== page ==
After an absence of more than 60 years, a Royal Air Force fighter pilot who is famous for his flying skills, took to the sky in a Spitfire. Peter Malam “Pete” Brothers performed a Victory Roll right after taking the plane’s controls. Having scored ten kills during the Battle of Britain, Brothers had 16 total kills during World War II.
The pilot was flight commander in No. 32 Squadron RAF when he saw action first at the Battle of Britain. His squadron was then based at RAF Biggin Hill where his squad flew the Hurricane aircraft. Brothers stayed busy during the Battle of Britain. His first enemy aircraft, a Bf109, was shot down there.
During an August 1940 offensive patrol, he encountered close to a hundred enemy aircraft. Leading the fight, but before he was able to press home, Brothers was attacked by several Messerschmitt 110s. As he turned to meet them directly, he ended up in a stalled position. To counteract, he spun the plane out of it then sighted, engaged and shot down a Dornier 215. Later that same day Brothers destroyed a Messerschmitt 109.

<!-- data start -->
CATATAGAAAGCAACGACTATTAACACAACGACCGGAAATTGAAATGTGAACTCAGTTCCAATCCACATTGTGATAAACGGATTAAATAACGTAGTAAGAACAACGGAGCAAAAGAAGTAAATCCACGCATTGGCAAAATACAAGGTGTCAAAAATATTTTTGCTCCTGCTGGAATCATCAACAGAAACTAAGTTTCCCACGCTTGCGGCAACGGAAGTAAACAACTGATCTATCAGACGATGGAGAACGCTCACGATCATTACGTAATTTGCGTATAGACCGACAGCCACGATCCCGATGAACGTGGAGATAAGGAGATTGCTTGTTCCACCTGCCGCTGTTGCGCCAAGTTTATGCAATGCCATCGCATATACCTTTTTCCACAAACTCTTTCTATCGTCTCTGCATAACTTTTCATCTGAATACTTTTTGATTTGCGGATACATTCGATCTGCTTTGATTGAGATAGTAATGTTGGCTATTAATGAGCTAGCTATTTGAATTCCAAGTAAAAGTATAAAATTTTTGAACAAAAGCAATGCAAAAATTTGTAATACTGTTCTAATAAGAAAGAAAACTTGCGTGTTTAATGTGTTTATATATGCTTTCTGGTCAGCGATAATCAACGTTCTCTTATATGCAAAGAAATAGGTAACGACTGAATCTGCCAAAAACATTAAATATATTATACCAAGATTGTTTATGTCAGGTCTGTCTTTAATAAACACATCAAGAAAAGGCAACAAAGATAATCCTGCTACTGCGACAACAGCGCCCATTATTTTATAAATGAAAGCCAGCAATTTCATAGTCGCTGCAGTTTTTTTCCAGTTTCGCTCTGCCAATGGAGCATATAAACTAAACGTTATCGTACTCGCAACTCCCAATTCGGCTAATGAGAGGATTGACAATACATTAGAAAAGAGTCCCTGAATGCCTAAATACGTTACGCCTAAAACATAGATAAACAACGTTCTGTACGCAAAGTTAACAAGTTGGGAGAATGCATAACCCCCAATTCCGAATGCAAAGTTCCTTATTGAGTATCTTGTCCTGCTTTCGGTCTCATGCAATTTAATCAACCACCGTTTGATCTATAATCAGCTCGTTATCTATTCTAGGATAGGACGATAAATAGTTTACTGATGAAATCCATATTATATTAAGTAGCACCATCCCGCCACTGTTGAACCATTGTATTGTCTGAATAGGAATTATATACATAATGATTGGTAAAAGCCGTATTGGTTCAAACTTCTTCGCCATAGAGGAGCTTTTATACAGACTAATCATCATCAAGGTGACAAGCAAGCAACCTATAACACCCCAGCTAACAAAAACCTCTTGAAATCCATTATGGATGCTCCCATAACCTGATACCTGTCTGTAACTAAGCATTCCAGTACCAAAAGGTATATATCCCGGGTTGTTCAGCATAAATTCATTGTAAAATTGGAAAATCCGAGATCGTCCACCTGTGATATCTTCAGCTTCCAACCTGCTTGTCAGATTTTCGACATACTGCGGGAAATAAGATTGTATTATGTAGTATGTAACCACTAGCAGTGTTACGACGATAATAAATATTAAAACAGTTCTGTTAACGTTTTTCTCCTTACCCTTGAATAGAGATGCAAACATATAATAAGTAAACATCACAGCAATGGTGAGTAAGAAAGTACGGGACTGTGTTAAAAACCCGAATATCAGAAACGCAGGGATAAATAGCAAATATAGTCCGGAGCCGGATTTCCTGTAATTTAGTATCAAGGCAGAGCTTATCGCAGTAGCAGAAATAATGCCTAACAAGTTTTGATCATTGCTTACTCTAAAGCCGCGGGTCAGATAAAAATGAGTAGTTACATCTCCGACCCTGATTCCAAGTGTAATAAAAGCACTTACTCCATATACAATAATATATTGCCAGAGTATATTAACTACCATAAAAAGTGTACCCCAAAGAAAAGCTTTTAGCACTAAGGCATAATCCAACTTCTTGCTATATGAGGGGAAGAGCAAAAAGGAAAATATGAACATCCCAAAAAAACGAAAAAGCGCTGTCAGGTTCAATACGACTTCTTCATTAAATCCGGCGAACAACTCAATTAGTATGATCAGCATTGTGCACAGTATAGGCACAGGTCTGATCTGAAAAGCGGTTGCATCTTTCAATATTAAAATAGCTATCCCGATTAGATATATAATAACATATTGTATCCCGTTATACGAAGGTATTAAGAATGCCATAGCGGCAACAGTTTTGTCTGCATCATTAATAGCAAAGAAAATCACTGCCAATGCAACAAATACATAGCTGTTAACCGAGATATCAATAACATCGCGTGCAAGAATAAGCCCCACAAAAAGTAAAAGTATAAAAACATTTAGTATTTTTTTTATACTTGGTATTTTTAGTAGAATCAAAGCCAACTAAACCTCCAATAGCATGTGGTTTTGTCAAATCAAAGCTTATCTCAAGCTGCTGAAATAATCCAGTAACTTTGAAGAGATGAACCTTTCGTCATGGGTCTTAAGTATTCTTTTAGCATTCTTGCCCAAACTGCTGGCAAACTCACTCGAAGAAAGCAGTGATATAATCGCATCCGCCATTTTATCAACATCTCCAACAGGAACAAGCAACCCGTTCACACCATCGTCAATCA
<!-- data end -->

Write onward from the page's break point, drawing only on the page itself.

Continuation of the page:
When August 1940 reached its end, Brothers was recognized as a Flying Ace who had shot down eight enemy aircraft, which exceeded the five required kills to attain the honor. The following year he converted to the Spitfire. By 1945, he had chalked up 875 operational hours, was credited with shooting down 16 enemy aircraft, and had damaged several others.
Upon his retirement from the RAF, he had attained the rank of Air Commodore and received the appointment of Commander of the Order of the British Empire (CBE) during the Queen’s 1964 Birthday Honors, which was in addition to his Distinguished Service Order and the Distinguished Flying Cross and Bar. At age 91, Brothers died in 2008.
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